- Sarah — works full time but is setting up another company based in India in her spare time
Sarah used to work for company similar to the one she has created. It was taken over a while ago, so she decided to set up something similar but better. She had a vague acquaintance who set up the contacts in India where development costs are very low (£300 per month!). At the moment she’s working on the English translation of the work done in India in her evenings, whilst working full time at her existing job during the day. This results in her working more hours than she would normally, but she has something of her own that she’s building up.
Ben is currently a student, trying to avoid going straight into full-time work. Instead, he’s working part time to his schedule. He has quit twice from his current employer as he didn’t want to work long hours. He wants to be able to work on his own projects.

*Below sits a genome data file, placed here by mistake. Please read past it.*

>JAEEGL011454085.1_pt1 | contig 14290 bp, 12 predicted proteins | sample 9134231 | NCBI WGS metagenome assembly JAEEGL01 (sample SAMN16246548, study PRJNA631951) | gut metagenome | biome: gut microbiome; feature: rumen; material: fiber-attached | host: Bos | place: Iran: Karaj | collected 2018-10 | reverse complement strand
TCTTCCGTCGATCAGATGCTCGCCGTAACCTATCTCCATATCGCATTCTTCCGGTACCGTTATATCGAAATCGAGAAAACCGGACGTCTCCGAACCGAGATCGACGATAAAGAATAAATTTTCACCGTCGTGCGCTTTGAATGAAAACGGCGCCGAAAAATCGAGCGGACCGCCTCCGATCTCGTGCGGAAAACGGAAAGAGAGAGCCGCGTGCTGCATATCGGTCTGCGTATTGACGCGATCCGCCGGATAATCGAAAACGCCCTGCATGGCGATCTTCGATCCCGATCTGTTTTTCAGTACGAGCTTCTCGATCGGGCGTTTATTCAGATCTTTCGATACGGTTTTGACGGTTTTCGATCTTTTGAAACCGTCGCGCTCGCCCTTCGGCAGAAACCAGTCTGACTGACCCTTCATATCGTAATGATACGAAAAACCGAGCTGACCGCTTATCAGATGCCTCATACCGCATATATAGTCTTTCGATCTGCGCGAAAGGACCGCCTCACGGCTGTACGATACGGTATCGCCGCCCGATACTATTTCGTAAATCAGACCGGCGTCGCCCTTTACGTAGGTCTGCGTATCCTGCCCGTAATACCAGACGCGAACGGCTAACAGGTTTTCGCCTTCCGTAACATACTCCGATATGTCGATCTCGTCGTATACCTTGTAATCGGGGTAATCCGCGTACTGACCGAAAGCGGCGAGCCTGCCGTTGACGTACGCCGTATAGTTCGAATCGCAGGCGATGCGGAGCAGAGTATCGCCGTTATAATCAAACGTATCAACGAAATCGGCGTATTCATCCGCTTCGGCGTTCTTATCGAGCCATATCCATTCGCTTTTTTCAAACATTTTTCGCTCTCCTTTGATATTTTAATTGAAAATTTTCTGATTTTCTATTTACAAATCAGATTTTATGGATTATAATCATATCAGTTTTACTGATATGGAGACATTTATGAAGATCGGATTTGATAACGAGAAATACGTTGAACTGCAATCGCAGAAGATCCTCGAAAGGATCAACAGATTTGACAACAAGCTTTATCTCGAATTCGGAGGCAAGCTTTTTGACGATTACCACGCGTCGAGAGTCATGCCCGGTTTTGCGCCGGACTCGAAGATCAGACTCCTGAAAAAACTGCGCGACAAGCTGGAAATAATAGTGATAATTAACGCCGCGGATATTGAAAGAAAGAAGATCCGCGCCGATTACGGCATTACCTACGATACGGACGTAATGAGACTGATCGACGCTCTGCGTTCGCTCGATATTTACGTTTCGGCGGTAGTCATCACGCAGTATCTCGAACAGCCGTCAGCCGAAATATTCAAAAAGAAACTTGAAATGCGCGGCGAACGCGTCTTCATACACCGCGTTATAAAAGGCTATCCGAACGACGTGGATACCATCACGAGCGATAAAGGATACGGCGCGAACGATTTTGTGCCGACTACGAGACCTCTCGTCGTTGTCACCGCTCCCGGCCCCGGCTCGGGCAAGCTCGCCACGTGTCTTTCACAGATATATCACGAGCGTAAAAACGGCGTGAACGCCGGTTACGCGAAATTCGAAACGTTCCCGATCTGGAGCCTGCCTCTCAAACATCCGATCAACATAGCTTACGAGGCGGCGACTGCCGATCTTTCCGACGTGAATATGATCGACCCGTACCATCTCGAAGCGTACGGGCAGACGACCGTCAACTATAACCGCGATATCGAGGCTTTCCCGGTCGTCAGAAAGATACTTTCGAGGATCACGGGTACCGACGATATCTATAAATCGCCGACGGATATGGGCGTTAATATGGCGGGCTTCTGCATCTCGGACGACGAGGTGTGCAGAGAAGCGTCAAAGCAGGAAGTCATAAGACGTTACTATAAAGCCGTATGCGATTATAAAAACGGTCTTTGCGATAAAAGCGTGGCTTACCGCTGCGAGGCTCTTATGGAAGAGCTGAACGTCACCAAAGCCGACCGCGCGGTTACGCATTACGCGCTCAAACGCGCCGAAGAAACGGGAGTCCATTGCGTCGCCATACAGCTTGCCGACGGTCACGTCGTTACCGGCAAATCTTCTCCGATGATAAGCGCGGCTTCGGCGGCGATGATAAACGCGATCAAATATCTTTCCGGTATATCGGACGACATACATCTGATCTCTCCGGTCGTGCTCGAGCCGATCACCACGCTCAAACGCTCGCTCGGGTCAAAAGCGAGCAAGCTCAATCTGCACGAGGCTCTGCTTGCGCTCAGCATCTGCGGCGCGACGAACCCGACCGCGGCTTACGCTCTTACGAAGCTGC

Is working part-time really less hours?
Adam takes a day off every other week and gets to take that day completely for himself. However, Shadi used to work three days a week, but found that she was working until midnight to complete her tasks — her job was tech support so she had to get the customer back online. She also occasionally received calls on her days off if she was the last person to deal with a particular situation, asking her to deal with it. Since she had commitments to be in on certain days, she found she couldn’t alter her hours to compensate for working on her days off.
Ben pointed out that Carsonified have a company-wide policy to work a four day week — the whole office is closed on Fridays.